The band’s hopes for a multi-media sensation were over before they began when Kiss fans completely turned their backs on the album, causing it to debut at the lower-end of the Billboard charts where it lingered for barely four months. Still, you’re kidding yourself if you think for a second that Gene Simmons hasn’t had at least a few business lunches to discuss the possibility of relaunching this thing on Broadway. The band hewed closer to their trademarks on their next album, the excellent Creatures of the Night, and have kept their distance from concept albums and prog-rock ever since. Jon Langmead
“The Oath/I [TV Appearance]”
Anyone who’s ever been to a Yo La Tengo show knows that this indie rock mainstay is also one of the world’s best cover bands, navigating record collector obscurities and radio cheese with equal enthusiasm and aplomb. They’ve even done the requisite mostly-covers album in 1990’s Fakebook to prove the point. But ... Is Murdering the Classics is different, because it collects the off-the-cuff covers that Yo La Tengo recorded for WFMU fundraising marathons every year from 1996 to 2003. During these sessions Ira, Georgia, and James would literally take phone requests from listeners and bang through whatever the station’s record-obsessive audience desired—from classics like the Stooges’ “Raw Power” and the X-Ray Spex’s “Oh Bondage Up Yours” to oddities like the “Meet the Mets” song. There are a few train wrecks—the cover of Yes’s “Roundabout” comes to mind—but mostly it’s amazing that they can even fake these songs. And a set-closing medley that mashes up “My Sharona”, “Sonic Reducer”, “God Only Knows”, and “Another Girl Another Planet” (among others), is worth the trip all by itself. Jennifer Kelly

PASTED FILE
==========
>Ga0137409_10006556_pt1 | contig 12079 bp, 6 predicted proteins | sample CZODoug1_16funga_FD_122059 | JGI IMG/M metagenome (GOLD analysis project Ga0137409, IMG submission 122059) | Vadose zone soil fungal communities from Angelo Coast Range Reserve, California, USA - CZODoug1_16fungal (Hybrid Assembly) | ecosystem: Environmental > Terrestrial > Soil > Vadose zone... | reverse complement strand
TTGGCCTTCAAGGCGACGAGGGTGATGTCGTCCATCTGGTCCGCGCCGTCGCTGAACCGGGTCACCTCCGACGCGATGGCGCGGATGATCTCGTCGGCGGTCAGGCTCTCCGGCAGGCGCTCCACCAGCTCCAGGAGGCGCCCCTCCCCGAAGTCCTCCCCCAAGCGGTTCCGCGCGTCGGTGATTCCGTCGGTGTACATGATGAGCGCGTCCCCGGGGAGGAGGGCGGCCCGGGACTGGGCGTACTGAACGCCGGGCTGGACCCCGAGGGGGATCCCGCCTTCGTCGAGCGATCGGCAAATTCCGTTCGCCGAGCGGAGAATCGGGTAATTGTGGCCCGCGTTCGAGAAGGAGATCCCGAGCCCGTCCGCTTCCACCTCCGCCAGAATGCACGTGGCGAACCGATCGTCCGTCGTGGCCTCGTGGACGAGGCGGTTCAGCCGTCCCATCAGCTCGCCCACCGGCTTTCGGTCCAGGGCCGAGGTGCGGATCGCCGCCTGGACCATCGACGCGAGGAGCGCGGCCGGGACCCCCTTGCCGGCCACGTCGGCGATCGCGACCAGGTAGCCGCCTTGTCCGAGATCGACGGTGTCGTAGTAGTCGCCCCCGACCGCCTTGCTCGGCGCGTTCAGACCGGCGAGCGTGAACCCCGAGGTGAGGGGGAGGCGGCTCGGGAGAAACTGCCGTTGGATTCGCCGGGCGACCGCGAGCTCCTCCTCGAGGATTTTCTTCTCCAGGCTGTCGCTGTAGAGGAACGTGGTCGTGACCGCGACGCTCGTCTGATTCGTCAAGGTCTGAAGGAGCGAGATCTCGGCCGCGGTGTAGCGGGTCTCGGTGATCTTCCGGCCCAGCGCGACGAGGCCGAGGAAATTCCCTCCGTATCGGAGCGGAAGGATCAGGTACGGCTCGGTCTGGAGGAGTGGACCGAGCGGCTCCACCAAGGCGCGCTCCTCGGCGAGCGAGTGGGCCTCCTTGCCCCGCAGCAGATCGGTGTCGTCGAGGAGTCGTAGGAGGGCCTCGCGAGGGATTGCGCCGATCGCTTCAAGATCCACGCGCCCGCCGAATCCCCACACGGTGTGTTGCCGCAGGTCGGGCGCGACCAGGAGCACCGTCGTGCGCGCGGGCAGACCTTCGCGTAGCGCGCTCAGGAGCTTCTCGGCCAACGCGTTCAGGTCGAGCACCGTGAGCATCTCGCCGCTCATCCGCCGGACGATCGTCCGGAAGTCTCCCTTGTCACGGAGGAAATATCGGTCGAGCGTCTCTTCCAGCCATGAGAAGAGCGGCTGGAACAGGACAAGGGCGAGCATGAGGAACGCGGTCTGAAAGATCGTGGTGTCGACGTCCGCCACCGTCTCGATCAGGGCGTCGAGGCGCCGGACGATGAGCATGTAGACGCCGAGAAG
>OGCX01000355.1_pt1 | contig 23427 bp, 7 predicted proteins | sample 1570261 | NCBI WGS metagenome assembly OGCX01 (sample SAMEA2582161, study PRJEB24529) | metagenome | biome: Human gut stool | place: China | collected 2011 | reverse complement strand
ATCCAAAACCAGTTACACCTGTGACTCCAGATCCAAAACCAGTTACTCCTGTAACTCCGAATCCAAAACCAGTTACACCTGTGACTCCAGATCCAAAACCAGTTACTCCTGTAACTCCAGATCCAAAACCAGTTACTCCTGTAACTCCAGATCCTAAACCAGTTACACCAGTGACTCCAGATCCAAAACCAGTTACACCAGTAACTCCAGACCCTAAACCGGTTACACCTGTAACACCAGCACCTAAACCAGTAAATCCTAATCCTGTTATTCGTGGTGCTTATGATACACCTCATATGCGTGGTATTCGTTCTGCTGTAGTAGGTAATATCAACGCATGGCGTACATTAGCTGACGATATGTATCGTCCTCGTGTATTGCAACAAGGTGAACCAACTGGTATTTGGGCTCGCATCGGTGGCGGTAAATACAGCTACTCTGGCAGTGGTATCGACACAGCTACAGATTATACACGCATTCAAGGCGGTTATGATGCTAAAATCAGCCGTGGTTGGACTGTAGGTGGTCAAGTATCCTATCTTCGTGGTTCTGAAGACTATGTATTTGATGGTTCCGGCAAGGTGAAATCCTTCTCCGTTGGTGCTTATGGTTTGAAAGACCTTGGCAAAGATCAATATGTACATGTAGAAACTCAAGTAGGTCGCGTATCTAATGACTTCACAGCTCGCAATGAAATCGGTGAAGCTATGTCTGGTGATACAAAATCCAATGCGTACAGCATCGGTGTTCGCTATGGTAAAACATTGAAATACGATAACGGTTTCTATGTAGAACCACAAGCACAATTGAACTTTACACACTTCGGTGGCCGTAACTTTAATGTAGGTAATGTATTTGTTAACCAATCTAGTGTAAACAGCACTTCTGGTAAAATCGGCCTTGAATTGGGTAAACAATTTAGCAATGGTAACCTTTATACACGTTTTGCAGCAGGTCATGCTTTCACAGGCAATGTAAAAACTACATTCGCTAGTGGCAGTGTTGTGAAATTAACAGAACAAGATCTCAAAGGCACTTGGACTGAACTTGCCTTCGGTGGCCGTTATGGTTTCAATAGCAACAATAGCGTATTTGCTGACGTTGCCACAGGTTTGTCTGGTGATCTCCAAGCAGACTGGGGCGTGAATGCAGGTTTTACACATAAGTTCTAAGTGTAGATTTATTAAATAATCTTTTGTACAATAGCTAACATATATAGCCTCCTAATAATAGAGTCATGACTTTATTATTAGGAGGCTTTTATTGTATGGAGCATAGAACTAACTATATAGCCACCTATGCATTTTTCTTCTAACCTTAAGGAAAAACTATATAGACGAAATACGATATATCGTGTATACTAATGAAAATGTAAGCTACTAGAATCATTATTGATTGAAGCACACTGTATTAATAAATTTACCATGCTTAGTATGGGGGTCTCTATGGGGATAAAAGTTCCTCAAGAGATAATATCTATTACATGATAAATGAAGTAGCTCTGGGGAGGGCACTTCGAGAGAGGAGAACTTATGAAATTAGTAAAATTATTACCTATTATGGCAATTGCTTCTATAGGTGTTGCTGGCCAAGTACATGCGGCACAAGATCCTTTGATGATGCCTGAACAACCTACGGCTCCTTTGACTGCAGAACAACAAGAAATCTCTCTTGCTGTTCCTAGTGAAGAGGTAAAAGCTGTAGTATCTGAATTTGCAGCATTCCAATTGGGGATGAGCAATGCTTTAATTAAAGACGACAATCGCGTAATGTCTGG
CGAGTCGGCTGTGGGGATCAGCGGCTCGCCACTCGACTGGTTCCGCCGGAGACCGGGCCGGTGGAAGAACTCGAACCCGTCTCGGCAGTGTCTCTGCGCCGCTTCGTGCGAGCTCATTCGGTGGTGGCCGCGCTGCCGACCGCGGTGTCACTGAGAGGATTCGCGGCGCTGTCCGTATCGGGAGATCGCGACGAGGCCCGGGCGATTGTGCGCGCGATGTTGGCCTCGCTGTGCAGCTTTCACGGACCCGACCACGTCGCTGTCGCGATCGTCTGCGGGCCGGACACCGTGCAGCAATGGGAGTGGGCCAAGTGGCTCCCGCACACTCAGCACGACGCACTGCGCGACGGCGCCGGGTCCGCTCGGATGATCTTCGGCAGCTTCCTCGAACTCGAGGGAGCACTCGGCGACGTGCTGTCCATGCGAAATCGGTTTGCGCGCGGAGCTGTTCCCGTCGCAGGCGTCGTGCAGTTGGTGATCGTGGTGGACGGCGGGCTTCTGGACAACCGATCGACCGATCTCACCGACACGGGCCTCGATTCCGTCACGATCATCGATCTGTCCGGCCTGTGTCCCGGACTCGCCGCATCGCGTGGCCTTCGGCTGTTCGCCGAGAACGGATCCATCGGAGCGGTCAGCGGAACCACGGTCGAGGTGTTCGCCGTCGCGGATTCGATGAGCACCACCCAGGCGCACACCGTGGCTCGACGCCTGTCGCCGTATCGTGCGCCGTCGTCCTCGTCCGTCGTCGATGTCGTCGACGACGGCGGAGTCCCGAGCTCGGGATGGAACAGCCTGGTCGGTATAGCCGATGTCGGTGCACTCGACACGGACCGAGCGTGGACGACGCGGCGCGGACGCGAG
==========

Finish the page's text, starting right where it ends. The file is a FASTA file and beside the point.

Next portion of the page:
Joe Ely’s discography—stretching over some 30-odd years—will never be described as “wildly eclectic”. His albums all contain essentially Texas road-hawg/border-town tales, with ample songs by his bandmates in the Flatlanders, and a fair amount of Buddy Holly influence to boot. Think roadhouses, outlaws, and the open road. Guitars and horses, accordions and dirt. Mexican love songs on battered radios. Even when his coolness factor was upped by the Clash taking him out on tour as a UK opener in 1980, he was still up there blasting out Texas music. Hi-Res is and isn’t another story, which is what makes it so strange. In 1984, Ely was so captivated by Apple computers that he made this album, where the guitars are joined by guitar synthesizers, other synthesizers, and electric drums. In the liner notes, “computer artists” are credited with the pixilated cover art. There’s a “digital editing and remix” credit for one song. There’s this note to fans: “Got a modem? Know someone who does? Have your modem dial ...” to get in touch with Ely. The image of Ely in cowboy hat and boots sitting at his ‘80s computer boggles the mind when it’s translated into an album. Hi-Res was originally imagined, according to his website, to be the soundtrack of “a LP-length video about a cowboy hobo transplanted to the digital age.” Why it sounds so strange is that it isn’t a wholesale reinvention; the cowboy hobo is just as dominant as the digital age. There’s Lloyd Maines on pedal steel, right there with the synthesizers. There are still hot guitar licks, still songs about “rockin’ juke joints”, Pancho Villa, Houston, Texas, and “patent leather high heel shoes”. With the possible exception of the future-looking “Dream Camera”, these songs could fit on any Joe Ely album, and some of them have. “Letter to Laredo” became the title track of his 1995 border-town classic, while “Cool Rockin’ Loretta” became a live staple. To listen to Hi-Res is to enter some bizarro world where the cowboys are building spaceships and the highway balladeers are writing songs on computers. A world more like today, maybe? Dave Heaton